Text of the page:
Forum for Science, Industry and Business

Sponsored by:     3M 
Search our Site:

 

Scientists moving closer to 'artificial noses'

27.04.2009
More than one nanostring to their bow

These days, chemical analysts are expected to track down even single molecules. To do this highly sensitive detective work, nano researchers have developed minute strings that resonate in characteristic fashion. If a molecule docks onto one of the strings, then it becomes heavier, and its oscillations become measurably slower.

Until recently, however, such "nano-electromechanical systems", or NEMS, have been short of practical applications. Physicists at LMU Munich have now made a breakthrough in this field: They have constructed a system of nanostrings made of non-conducting material, where each string can be electrically excited separately. Thousands of these strings can be produced on a small chip. One of the devices that could be created with this system is a highly sensitive "artificial nose" that detects various molecules – pollutants for example – individually. These new NEMS could also be used in a multitude of other applications – acting as tiny pulse generators in mobile phone clocks, for example.

Quick, certain and cheap detection of single molecules is a task that chemical analysts are now expected to perform. Luckily, there is a method they can employ for this, which uses nanotechnology: Specifically, they use "nano-electromechanical systems", or NEMS. These systems involve strings with diameters of the order of 100 nanometers – a ten-thousandth of a millimeter or a 1/500 of a human hair – which can be excited to resonate in a characteristic fashion. If these strings are coated with the right kind of chemicals, then molecules will dock onto them. More specifically: only one kind of molecule can dock onto each string. When a molecule docks onto a string, the string becomes heavier and its oscillation slows down a tiny bit. "By measuring the period of oscillation, we could therefore detect chemical substances with molecular precision," explains Quirin Unterreithmeier, first author of the study. "Ideally, you would have several thousand strings sitting on a chip the size of a fingernail, each one for highly specifically recognizing a single molecule – so you could build an extremely sensitive 'artificial nose', for example."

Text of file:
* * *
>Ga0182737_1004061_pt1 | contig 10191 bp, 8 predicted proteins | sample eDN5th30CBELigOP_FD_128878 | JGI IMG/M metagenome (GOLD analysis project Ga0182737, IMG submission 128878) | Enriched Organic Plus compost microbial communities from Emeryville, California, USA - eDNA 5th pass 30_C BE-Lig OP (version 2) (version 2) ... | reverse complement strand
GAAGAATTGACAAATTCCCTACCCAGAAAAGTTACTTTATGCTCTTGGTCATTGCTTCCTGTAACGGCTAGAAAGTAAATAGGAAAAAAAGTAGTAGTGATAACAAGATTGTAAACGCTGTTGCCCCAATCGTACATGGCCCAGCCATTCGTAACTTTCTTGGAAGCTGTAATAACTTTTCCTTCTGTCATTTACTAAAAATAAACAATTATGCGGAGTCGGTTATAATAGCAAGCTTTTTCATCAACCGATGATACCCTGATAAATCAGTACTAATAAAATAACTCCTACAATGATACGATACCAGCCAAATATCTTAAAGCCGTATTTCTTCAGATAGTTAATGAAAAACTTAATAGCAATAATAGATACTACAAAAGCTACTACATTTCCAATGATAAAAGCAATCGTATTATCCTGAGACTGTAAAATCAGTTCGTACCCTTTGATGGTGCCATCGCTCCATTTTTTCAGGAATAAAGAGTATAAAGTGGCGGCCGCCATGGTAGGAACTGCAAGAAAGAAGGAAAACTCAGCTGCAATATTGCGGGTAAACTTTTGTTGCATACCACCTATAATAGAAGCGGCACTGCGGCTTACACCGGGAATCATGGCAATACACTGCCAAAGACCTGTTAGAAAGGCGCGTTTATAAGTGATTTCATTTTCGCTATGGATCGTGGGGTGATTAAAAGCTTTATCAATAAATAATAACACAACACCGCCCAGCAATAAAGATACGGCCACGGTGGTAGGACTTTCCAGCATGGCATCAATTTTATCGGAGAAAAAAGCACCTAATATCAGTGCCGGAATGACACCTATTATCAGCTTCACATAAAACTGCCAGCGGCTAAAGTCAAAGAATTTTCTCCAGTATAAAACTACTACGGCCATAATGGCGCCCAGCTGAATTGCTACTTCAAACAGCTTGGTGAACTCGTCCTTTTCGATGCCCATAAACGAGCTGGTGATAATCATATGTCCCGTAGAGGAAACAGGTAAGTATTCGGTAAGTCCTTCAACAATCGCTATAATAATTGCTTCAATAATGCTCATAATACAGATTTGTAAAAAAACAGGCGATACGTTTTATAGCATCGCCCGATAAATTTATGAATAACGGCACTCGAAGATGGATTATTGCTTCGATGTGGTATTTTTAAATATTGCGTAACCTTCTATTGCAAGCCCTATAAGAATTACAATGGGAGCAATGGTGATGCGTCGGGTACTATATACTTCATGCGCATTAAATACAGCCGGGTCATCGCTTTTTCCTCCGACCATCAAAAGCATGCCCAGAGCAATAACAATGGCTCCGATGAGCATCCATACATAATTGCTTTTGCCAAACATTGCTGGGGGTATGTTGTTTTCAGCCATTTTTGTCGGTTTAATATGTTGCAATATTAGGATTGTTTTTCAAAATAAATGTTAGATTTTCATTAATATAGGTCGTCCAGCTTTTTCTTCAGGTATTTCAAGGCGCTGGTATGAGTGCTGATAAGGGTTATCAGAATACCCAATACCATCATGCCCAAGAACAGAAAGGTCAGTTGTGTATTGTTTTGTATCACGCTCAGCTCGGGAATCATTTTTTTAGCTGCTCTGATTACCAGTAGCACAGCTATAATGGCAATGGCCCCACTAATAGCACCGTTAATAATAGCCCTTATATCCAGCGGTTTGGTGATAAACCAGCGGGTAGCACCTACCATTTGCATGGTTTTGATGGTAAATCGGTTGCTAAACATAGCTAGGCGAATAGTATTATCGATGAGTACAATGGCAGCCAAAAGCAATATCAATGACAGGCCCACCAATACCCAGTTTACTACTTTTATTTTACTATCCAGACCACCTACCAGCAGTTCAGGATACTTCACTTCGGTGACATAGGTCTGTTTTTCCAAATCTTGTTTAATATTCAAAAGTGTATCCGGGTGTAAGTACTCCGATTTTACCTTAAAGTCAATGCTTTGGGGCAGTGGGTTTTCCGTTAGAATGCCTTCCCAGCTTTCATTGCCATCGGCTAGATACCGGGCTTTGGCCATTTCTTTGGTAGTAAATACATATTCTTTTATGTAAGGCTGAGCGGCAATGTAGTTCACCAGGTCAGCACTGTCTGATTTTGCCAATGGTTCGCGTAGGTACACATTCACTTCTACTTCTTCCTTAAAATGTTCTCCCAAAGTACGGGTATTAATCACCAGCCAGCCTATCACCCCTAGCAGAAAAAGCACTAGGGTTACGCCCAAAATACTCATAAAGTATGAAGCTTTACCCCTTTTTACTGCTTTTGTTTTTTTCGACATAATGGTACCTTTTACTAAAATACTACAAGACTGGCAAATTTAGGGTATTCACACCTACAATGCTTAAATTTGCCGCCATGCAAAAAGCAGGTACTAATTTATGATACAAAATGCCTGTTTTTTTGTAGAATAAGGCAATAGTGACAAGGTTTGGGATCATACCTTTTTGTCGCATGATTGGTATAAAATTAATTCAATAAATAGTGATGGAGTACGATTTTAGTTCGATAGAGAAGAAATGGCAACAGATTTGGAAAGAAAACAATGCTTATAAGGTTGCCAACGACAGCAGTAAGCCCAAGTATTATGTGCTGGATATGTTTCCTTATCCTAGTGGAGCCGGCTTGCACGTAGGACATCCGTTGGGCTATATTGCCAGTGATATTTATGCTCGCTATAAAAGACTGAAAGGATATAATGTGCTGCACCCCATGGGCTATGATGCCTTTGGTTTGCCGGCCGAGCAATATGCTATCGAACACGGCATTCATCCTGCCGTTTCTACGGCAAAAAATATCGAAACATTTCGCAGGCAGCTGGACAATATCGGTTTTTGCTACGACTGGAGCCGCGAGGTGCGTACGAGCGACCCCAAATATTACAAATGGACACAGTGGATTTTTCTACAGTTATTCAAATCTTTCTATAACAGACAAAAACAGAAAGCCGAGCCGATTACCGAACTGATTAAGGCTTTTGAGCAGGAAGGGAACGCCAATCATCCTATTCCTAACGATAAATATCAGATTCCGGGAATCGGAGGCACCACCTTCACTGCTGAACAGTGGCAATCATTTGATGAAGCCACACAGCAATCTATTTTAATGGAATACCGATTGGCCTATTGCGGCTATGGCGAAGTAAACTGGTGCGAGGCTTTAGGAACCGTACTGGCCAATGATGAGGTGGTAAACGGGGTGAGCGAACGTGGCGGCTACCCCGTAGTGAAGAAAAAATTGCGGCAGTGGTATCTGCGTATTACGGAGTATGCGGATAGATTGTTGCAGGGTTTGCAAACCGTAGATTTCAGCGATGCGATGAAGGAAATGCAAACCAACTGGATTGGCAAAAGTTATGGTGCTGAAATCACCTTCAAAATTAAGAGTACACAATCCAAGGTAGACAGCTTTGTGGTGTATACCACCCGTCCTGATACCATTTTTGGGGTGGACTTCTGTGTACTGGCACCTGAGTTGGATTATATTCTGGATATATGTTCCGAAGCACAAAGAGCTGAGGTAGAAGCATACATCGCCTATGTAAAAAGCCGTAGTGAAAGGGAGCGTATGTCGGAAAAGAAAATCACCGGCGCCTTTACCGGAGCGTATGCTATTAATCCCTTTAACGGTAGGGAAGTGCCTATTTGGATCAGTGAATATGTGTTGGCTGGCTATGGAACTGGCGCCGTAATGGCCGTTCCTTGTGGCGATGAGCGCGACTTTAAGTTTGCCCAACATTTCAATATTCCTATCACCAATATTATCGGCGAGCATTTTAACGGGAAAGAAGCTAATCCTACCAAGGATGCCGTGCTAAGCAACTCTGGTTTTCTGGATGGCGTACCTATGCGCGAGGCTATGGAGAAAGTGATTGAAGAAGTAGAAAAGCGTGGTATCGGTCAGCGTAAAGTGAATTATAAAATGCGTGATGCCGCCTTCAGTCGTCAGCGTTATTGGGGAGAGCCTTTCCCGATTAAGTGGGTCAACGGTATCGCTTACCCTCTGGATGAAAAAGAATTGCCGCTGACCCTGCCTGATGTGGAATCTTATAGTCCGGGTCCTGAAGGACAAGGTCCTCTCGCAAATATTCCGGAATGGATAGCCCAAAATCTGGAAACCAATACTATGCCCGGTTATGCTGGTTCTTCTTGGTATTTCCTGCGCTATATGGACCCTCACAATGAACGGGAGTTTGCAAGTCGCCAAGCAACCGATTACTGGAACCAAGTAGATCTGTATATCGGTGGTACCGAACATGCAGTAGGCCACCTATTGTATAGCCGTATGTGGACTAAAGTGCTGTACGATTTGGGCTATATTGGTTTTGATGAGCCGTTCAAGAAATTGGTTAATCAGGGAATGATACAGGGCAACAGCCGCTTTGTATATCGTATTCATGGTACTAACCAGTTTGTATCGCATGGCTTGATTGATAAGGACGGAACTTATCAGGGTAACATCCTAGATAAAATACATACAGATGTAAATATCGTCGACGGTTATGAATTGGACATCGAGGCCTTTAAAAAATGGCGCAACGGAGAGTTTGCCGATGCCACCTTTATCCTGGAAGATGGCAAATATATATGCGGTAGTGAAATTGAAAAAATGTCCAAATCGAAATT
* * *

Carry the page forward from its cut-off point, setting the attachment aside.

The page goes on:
Until recently, however, getting such systems to work has proven technically difficult; one problem being to produce and measure the oscillations. While the nanostrings can be made to oscillate by magnetomechanical, piezoelectric or electrothermal excitement, this only works if the nanostrings are made of metal, or are at least metal-coated, which in turn greatly dampens the oscillations, preventing sensitive measurement. That hardly allows the detection of a single molecule. It also makes it harder to distinguish the different signals from differently oscillating strings.

The newly developed method now avoids these difficulties. Quirin Unterreithmeier, Dr. Eva Weig and Professor Jörg Kotthaus of the Center for NanoScience (CeNS), the Faculty of Physics of LMU Munich and the cluster of excellence "Nanosystems Initiative Munich (NIM)" have constructed an NEMS in which the nanostrings are excited individually by dielectric interaction – the same phenomenon that makes hair stand on end in winter. Following this physical principle, the nanostrings, which are made of electrically non-conducting silicon nitride, are excited to resonate when exposed to an oscillating inhomogeneous electric field, and their vibration then measured.

The alternating electric field required for this stimulation was produced between two gold electrodes right up close to the string. The oscillations were measured by two other electrodes. "We created this setup using etching techniques," reports Weig. "But this was easily done – even repeated ten thousand times on a chip. The only thing to do now is to make sure the strings can be individually addressed by a suitable circuit." All in all, this ought to be a technically easy exercise – but one that will allow a breakthrough in chemical analysis. Yet there are even more applications that can be seen beyond this "artificial nose". Among other things, the nanostrings could be employed as the pulse generators in mobile phone clocks, for example. These novel resonators could even be used as ultra-sharp electrical signal filters in metrological systems.